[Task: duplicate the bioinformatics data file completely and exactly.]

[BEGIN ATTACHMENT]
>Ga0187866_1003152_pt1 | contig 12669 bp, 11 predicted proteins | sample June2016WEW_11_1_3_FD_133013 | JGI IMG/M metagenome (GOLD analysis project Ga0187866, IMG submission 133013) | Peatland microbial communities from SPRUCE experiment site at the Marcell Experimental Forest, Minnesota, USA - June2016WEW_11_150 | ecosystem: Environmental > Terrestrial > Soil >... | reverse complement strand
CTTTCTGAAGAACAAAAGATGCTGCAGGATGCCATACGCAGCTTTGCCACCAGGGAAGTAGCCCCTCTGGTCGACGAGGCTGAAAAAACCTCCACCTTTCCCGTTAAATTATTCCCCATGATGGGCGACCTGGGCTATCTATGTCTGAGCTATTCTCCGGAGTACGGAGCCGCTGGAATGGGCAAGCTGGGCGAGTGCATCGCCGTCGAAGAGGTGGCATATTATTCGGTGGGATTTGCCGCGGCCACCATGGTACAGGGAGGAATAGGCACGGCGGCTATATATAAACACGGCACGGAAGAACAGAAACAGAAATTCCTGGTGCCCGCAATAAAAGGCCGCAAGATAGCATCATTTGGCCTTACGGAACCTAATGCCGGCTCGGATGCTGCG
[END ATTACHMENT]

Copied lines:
>Ga0187866_1003152_pt1 | contig 12669 bp, 11 predicted proteins | sample June2016WEW_11_1_3_FD_133013 | JGI IMG/M metagenome (GOLD analysis project Ga0187866, IMG submission 133013) | Peatland microbial communities from SPRUCE experiment site at the Marcell Experimental Forest, Minnesota, USA - June2016WEW_11_150 | ecosystem: Environmental > Terrestrial > Soil >... | reverse complement strand
CTTTCTGAAGAACAAAAGATGCTGCAGGATGCCATACGCAGCTTTGCCACCAGGGAAGTAGCCCCTCTGGTCGACGAGGCTGAAAAAACCTCCACCTTTCCCGTTAAATTATTCCCCATGATGGGCGACCTGGGCTATCTATGTCTGAGCTATTCTCCGGAGTACGGAGCCGCTGGAATGGGCAAGCTGGGCGAGTGCATCGCCGTCGAAGAGGTGGCATATTATTCGGTGGGATTTGCCGCGGCCACCATGGTACAGGGAGGAATAGGCACGGCGGCTATATATAAACACGGCACGGAAGAACAGAAACAGAAATTCCTGGTGCCCGCAATAAAAGGCCGCAAGATAGCATCATTTGGCCTTACGGAACCTAATGCCGGCTCGGATGCTGCG